One usage pattern of const generics


#1

This is a basic usage of “const generics” (value template arguments) in D language with a constraint:

uint sum1(size_t N)(const ref uint[N] arr)
if (N > 0 && N % 3 == 0) {
    uint result = 0;
    foreach (const x; arr)
        result += x;
    return result;
}
void main() {
    import std.stdio;
    uint[3] a = [10, 20, 30];
    writeln(sum1(a));
    uint[6] b = [10, 20, 30, 40, 50, 60];
    writeln(sum1(b));
}

(For simplicity I have not annotated the sum1 function with @safe pure nothrow @nogc). The sum1() function accepts as input constant references of fixed-size arrays of u32 values as long as their compile-time length N satisfies the predicate:

N > 0 && N % 3 == 0

This sum1() code is simple and very readable but the compiler instantiates one different sum1() function for each different N, this sometimes increases the performance of the code (if N is known at compile-time and it’s small, the back-end of the compiler could unroll the loop and produce very efficient code) but also could bloat your binary and add pressure on the CPU code cache. To avoid the bloat D programmers sometimes use just the dynamic slice version, with run-time contracts:

uint sum2(const uint[] arr)
in {
    assert(arr.length > 0 && arr.length % 3 == 0);
} body {
    uint result = 0;
    foreach (const x; arr)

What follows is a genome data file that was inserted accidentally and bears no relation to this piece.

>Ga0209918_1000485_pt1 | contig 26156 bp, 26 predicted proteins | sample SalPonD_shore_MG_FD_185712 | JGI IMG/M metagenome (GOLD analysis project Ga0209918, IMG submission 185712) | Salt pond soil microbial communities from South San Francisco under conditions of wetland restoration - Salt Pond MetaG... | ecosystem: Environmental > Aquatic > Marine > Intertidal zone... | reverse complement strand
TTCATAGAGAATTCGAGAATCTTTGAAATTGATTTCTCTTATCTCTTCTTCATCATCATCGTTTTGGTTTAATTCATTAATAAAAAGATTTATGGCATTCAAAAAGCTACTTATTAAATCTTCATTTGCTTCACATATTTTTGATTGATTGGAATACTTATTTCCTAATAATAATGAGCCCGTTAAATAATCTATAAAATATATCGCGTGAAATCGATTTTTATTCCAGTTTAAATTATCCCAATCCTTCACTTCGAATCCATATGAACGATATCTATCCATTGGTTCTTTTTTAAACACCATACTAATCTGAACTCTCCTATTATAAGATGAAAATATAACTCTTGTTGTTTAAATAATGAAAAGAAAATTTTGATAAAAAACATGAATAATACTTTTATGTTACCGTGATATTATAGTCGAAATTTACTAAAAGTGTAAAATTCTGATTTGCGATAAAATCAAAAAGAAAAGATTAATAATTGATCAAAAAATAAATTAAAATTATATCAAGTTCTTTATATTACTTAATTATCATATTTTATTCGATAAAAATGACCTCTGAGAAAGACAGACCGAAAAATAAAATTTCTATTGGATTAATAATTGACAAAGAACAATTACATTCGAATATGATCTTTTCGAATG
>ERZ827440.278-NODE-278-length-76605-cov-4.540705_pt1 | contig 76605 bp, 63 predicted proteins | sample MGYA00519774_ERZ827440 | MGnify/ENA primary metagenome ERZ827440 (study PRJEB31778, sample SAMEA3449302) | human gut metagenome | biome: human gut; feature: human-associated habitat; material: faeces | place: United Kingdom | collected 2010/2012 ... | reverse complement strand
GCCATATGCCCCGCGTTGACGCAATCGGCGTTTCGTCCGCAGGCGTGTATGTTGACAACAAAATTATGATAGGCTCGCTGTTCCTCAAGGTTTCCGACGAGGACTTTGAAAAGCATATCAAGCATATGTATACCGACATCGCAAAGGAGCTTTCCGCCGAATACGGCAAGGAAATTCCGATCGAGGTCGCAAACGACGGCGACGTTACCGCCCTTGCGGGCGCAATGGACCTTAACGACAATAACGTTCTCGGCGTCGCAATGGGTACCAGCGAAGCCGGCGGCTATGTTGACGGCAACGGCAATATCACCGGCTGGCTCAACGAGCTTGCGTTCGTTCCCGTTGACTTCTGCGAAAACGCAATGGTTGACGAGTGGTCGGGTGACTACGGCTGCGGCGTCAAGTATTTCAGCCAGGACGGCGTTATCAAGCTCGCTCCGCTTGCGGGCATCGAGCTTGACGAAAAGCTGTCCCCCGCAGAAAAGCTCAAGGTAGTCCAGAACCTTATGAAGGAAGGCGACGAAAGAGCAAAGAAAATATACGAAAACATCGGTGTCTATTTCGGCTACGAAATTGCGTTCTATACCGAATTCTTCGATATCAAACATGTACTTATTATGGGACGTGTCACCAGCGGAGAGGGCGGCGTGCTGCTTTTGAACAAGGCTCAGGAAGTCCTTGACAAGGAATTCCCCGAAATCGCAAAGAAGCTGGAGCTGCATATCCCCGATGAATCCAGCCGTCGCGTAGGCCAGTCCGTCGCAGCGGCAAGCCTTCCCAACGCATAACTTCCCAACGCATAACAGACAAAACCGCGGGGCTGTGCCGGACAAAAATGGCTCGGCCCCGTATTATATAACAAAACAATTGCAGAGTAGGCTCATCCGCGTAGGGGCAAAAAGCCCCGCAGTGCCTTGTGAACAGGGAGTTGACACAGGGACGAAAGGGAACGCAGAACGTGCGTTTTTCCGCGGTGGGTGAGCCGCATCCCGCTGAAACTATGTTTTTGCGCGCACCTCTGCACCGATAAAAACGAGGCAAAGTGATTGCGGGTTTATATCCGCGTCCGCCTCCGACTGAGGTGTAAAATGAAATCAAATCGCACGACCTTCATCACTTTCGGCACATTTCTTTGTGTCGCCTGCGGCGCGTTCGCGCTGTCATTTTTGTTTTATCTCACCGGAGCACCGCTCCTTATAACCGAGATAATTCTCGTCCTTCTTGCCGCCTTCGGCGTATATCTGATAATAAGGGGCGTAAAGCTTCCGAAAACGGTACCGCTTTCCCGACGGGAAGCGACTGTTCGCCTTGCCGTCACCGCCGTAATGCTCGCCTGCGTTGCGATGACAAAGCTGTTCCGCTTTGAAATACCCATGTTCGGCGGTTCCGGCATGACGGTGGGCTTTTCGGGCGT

result += x;
    return result;
}

But this replaces the compile-time enforcement of the array length with a run-time test. To keep the compile-time test and avoid most bloat D programmers sometimes write something like this:

private uint sum3_helper(const uint[] arr) {
    uint result = 0;
    foreach (const x; arr)
        result += x;
    return result;
}
uint sum3(size_t N)(const ref uint[N] arr)
if (N > 0 && N % 3 == 0) {
    return sum3_helper(arr[]);
}
void main() {
    import std.stdio;
    uint[3] a = [10, 20, 30];
    writeln(sum3(a));
    uint[6] b = [10, 20, 30, 40, 50, 60];
    writeln(sum3(b));
}

sum3() is used to perform just the compile-time enforcement of the constaint, it’s very short because it’s just a call to the sum3_helper() function that uses run-time-sized slices. So in the binary there’s only one sum3_helper() plus the tiny sum3() stubs.

In Rust const generics I’d like some built-in support for that coding pattern, generic functions that have constant compile-time parameters, but if the programmer desires so the constant values are ghost constants, that is purely compile-time constraints that don’t induce separate instantiations of the code.